The Ten Steps in the Procurement ProcessLet’s take a closer look at each of the ten steps just described.
An RFP Is Released
Most contractors have marketing departments and track key developments with their customers. This means, in many cases, that contractors are aware that an RFP will be forthcoming, although they are unaware of its specific contents.
When the RFP is obtained, the contractor decides whether to respond to it. (This decision often already has been made by the time the RFP becomes available.) The contractor then forms a proposal team and examines the RFP in detail. In most cases, the written response has a specific page limit, and if oral presentations occur, a time limit is given for them.
The information supplied in an RFP varies widely. Most commonly, high-level descriptions of the tasks to be performed are given. A vision statement may be included, explaining why the customer needs the system and why any current systems in place are inadequate to solve the problem at hand. An SOW may be given, which directly describes the tasks the contractor is to perform. On occasion, if any prior analysis work has been done, the high-level requirements are provided. Sometimes, a glossary is provided that explains the key terms in the problem domain. AgileProgramming website published a very nice article about project management as well.
Proposal Meetings and Conferences
If you are considering responding to an RFP, these meetings are “must-attend” events. In addition to meeting the customer (and possibly some of the key project stakeholders), you can observe who will be competing with you on the bid.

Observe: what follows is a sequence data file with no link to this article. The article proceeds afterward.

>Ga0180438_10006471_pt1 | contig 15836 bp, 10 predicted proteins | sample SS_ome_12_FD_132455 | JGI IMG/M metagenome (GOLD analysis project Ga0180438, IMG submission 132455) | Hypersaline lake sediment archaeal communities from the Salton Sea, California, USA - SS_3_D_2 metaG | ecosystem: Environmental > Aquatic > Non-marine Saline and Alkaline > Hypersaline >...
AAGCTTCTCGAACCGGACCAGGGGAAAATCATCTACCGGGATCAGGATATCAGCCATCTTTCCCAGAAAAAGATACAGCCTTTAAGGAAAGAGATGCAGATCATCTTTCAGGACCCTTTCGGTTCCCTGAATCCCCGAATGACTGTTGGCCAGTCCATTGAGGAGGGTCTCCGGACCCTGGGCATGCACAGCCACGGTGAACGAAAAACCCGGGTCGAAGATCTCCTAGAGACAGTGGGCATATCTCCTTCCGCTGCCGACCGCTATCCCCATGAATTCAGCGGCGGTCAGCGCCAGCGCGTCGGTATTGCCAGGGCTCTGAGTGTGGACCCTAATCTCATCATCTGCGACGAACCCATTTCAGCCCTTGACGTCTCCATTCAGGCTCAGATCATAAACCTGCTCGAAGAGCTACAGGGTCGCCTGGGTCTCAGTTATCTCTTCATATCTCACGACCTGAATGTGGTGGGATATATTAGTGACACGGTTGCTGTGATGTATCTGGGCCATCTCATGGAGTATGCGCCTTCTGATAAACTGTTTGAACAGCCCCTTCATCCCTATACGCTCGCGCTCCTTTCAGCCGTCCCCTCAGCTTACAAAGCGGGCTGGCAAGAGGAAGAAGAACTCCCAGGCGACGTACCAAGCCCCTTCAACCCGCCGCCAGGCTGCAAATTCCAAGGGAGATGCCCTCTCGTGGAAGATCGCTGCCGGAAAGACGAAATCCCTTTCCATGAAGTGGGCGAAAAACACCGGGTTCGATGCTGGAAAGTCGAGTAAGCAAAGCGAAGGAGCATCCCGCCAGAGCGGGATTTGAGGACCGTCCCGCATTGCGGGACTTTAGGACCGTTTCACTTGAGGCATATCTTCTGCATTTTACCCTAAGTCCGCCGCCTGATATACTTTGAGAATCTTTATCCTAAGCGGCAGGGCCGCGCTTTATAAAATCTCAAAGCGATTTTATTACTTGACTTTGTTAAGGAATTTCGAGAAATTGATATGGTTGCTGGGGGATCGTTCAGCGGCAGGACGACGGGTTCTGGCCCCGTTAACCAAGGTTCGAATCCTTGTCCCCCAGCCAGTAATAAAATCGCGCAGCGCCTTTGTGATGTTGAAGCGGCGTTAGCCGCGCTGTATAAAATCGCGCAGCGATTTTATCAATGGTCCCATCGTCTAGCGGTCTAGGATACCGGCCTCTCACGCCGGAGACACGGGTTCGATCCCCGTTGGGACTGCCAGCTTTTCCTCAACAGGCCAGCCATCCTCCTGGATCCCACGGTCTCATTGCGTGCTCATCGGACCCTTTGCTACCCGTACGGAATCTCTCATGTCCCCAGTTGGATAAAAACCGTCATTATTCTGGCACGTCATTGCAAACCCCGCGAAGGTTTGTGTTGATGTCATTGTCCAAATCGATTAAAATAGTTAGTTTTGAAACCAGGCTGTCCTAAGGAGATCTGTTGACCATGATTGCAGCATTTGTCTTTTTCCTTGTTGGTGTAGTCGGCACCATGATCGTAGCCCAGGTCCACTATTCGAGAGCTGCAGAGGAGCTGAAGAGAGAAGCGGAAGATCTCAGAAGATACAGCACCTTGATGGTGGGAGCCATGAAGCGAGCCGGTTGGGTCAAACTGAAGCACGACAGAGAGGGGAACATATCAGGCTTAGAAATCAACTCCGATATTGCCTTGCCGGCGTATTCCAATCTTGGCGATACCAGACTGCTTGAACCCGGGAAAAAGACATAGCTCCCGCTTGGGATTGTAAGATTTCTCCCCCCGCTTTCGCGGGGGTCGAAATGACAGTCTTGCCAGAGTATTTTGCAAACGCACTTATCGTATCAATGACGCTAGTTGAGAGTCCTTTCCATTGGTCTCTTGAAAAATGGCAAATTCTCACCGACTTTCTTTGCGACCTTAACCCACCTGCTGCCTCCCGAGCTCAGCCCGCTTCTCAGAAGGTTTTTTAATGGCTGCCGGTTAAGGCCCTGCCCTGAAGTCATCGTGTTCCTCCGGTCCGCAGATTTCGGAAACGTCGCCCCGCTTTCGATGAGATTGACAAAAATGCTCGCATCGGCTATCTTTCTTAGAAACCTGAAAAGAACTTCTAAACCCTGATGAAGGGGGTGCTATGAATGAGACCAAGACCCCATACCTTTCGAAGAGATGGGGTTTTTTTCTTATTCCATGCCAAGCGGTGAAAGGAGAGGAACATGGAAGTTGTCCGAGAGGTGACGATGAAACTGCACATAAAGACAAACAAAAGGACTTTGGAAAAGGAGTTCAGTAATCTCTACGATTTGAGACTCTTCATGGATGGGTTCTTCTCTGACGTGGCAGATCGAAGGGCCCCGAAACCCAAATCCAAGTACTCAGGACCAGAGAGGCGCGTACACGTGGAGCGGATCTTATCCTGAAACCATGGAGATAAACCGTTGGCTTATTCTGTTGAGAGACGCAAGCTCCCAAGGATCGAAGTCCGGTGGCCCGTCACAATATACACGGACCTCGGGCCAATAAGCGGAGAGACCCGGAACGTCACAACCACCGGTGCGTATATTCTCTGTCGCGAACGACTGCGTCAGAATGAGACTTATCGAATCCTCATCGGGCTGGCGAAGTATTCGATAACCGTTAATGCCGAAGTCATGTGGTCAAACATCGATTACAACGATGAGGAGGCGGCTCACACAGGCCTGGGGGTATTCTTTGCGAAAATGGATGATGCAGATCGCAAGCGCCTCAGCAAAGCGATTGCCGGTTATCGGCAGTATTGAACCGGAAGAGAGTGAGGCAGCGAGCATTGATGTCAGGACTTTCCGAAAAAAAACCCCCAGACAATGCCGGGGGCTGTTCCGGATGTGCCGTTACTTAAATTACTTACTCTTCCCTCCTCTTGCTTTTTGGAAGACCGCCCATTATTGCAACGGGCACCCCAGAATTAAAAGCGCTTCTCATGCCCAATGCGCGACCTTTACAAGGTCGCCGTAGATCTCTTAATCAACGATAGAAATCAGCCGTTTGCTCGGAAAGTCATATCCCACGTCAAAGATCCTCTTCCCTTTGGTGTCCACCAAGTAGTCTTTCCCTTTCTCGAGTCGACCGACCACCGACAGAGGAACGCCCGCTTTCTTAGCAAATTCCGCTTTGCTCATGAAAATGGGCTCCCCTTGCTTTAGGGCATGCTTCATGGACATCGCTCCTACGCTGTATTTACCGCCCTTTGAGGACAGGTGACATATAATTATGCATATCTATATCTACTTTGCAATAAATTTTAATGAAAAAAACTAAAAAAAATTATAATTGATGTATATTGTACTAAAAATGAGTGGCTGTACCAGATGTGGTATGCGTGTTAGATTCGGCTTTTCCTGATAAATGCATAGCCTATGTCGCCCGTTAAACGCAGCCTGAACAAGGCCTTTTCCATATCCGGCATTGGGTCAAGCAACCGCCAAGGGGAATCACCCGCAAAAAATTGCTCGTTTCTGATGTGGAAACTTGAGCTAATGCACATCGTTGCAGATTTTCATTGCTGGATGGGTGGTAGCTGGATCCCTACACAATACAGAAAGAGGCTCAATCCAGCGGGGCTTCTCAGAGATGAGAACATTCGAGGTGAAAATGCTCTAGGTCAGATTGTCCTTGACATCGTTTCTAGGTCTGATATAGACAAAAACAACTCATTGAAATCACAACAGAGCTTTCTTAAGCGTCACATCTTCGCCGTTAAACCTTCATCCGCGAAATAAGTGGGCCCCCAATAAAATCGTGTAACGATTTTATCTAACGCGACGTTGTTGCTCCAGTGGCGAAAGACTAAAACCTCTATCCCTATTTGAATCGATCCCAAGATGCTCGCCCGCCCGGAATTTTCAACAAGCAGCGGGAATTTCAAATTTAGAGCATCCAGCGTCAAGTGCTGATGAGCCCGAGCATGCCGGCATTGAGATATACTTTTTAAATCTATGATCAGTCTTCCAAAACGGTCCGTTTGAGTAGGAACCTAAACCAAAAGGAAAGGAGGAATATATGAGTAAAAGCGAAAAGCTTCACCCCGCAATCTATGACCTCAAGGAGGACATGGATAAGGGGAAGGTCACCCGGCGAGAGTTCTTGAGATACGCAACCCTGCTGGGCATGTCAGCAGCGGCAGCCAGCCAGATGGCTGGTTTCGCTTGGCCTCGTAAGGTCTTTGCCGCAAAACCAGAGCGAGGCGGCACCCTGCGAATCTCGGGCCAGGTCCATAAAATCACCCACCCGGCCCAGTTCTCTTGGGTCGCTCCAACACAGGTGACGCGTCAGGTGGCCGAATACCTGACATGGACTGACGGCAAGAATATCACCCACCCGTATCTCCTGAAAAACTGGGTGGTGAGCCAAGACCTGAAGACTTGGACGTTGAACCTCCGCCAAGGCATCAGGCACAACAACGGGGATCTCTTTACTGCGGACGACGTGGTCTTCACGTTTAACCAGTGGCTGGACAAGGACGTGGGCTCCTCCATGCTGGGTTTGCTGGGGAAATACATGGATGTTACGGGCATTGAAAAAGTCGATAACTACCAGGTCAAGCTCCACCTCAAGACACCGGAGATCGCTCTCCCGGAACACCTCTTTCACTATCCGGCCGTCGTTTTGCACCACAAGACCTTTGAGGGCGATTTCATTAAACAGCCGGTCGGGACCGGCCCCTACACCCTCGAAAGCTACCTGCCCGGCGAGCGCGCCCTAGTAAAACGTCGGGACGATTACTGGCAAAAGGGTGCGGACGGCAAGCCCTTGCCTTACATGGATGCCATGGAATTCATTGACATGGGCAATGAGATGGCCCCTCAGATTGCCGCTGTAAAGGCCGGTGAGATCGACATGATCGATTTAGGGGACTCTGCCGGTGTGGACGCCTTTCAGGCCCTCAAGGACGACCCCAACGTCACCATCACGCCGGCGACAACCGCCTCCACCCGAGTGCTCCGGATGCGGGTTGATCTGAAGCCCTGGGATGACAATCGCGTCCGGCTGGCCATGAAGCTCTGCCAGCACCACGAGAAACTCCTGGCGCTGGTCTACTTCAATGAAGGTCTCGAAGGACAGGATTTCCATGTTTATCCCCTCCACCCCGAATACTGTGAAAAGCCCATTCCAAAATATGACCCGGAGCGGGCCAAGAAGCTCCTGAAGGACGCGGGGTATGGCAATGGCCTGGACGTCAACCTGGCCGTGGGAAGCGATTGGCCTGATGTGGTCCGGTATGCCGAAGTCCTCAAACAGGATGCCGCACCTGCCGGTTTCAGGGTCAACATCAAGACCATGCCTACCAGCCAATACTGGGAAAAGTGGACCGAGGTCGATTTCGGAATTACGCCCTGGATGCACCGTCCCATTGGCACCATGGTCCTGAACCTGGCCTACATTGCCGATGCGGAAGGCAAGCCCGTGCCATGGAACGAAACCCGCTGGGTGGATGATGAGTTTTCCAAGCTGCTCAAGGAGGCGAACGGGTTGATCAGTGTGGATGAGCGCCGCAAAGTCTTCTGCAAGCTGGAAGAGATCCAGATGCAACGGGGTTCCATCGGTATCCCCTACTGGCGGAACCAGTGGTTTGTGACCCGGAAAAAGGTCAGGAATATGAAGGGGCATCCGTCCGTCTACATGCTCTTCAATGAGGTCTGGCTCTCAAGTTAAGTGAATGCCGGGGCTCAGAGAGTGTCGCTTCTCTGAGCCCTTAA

You’ll also see how much interest there is in the proposal, judging from the number of attendees. The client typically gives a presentation summarizing the contents of the RFP, and perhaps some background on the client’s business and organization. This is usually followed by a question-and-answer session.
Step 3: Forming a Proposal TeamThe criterion for choosing the members of the proposal team varies from company to company. Large companies often have dedicated proposal teams and marketing departments. Small companies may have to pull people from billable projects to respond to an RFP. The bidder may have someone familiar with the specific problem domain or customer. More details about project management practices read on Brighton.
Also, anyone with certain skills that are deemed critical for a given proposal will be asked to participate to some degree on the proposal team.A quick schedule is drawn up, and tasks are assigned to each member of the proposal team. This is important, because with most proposal efforts, time is of the essence. It is common for the proposal team to work late into the night on proposals. All-nighters are not unheard of as the proposal due date approaches.
Questions from the Bidders
The bidder, while preparing a proposal, may have questions about certain aspects of the RFP. In most cases, questions cannot be asked directly of the project stakeholders. They must be submitted in writing through the contracts office. The contracts office then obtains the answers to the questions from the project stakeholders.
This controls the flow of information between the prospective bidder and the project stakeholders. If bidders were permitted to speak to stakeholders directly, one prospective bidder might obtain information the other bidders might not have. This opens the door to potential “award protest” litigation as other bidders may claim the information gave the winner an unfair advantage.